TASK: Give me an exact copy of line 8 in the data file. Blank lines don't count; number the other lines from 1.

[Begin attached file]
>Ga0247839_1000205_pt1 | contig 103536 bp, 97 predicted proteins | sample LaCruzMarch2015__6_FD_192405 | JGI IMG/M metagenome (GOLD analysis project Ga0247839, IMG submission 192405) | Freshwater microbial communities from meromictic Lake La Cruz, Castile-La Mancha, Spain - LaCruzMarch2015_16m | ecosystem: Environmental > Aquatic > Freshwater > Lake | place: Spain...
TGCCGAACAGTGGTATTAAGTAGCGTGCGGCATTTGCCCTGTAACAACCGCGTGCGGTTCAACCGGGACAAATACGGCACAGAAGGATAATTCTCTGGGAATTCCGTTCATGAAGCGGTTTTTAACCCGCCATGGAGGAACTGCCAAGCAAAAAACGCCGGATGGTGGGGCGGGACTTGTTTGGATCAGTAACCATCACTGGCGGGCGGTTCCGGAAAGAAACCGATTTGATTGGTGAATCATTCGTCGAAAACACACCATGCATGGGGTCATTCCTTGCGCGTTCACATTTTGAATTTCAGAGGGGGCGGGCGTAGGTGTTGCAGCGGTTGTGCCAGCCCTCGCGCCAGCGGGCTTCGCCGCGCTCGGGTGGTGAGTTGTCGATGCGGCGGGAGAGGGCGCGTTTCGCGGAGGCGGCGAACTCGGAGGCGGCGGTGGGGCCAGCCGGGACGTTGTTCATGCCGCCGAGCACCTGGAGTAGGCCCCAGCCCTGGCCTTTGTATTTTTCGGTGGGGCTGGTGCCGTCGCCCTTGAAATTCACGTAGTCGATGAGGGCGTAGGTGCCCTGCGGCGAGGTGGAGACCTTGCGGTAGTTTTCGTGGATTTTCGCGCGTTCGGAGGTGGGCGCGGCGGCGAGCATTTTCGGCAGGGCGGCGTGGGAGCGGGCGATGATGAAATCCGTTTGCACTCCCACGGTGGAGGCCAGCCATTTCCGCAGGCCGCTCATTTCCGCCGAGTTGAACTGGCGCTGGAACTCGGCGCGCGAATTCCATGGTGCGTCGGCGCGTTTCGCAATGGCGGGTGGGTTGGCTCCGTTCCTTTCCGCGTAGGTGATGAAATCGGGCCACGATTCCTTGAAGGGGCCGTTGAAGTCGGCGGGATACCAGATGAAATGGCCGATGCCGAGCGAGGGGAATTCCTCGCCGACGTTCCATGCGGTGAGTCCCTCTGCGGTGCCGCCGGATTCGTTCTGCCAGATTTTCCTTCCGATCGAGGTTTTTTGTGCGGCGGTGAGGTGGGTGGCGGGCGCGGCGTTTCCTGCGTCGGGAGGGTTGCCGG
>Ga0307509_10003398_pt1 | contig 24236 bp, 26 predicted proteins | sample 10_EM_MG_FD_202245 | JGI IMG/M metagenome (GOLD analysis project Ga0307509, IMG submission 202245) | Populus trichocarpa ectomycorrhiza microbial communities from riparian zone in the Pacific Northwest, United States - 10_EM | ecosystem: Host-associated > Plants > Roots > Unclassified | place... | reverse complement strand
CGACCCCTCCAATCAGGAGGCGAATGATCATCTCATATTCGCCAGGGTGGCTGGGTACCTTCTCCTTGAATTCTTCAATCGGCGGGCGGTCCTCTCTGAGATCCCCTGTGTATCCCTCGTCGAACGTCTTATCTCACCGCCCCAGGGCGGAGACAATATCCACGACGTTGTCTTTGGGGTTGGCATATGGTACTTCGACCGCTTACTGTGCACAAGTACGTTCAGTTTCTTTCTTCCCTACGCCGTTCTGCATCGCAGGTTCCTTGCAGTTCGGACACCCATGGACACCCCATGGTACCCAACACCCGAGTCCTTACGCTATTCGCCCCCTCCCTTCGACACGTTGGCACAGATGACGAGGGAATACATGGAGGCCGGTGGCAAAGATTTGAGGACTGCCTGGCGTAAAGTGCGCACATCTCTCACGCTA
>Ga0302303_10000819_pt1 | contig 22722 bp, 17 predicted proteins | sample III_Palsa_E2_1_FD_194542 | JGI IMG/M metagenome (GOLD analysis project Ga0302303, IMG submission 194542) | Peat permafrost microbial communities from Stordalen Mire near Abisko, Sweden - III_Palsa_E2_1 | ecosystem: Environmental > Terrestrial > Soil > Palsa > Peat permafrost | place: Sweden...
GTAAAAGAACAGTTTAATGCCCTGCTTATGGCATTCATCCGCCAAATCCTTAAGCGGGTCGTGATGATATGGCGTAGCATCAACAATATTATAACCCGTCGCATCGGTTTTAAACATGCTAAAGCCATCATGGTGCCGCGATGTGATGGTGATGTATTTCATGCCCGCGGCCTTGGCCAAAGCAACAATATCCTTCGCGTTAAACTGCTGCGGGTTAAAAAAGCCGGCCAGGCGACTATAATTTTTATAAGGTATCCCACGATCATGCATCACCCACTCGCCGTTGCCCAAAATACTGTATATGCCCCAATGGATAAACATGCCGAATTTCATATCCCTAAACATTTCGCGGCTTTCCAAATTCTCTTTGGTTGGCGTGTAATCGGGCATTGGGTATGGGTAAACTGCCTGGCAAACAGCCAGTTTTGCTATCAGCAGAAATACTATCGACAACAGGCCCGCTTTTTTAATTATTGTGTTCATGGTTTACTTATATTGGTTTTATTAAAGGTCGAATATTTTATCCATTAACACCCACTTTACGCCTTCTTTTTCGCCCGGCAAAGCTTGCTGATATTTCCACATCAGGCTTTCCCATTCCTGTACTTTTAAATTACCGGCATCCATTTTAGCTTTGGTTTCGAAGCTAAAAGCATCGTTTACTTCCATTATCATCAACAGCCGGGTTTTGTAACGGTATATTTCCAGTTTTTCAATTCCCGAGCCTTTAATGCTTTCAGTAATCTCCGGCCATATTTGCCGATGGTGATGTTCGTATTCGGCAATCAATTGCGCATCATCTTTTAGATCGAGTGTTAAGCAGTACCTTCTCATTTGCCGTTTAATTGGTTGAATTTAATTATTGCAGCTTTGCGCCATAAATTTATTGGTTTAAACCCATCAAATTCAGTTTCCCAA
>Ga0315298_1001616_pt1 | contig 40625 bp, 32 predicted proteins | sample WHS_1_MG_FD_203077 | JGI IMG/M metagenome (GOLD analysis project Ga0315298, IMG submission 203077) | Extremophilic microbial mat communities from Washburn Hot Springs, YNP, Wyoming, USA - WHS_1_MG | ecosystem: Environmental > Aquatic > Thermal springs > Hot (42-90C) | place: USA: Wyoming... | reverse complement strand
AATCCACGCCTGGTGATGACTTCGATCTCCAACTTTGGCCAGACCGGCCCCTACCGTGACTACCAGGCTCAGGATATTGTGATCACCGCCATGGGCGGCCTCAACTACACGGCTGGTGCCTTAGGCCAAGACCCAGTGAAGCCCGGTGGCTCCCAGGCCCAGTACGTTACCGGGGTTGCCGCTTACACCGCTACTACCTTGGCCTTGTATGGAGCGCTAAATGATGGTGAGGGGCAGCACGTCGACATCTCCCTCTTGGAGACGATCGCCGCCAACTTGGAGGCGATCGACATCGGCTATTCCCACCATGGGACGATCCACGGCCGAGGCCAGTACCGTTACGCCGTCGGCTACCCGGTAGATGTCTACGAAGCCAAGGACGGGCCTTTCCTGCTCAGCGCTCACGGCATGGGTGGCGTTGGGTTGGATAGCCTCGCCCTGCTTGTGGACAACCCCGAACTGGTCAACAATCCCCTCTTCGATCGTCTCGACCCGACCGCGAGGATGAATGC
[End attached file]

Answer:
AATCCACGCCTGGTGATGACTTCGATCTCCAACTTTGGCCAGACCGGCCCCTACCGTGACTACCAGGCTCAGGATATTGTGATCACCGCCATGGGCGGCCTCAACTACACGGCTGGTGCCTTAGGCCAAGACCCAGTGAAGCCCGGTGGCTCCCAGGCCCAGTACGTTACCGGGGTTGCCGCTTACACCGCTACTACCTTGGCCTTGTATGGAGCGCTAAATGATGGTGAGGGGCAGCACGTCGACATCTCCCTCTTGGAGACGATCGCCGCCAACTTGGAGGCGATCGACATCGGCTATTCCCACCATGGGACGATCCACGGCCGAGGCCAGTACCGTTACGCCGTCGGCTACCCGGTAGATGTCTACGAAGCCAAGGACGGGCCTTTCCTGCTCAGCGCTCACGGCATGGGTGGCGTTGGGTTGGATAGCCTCGCCCTGCTTGTGGACAACCCCGAACTGGTCAACAATCCCCTCTTCGATCGTCTCGACCCGACCGCGAGGATGAATGC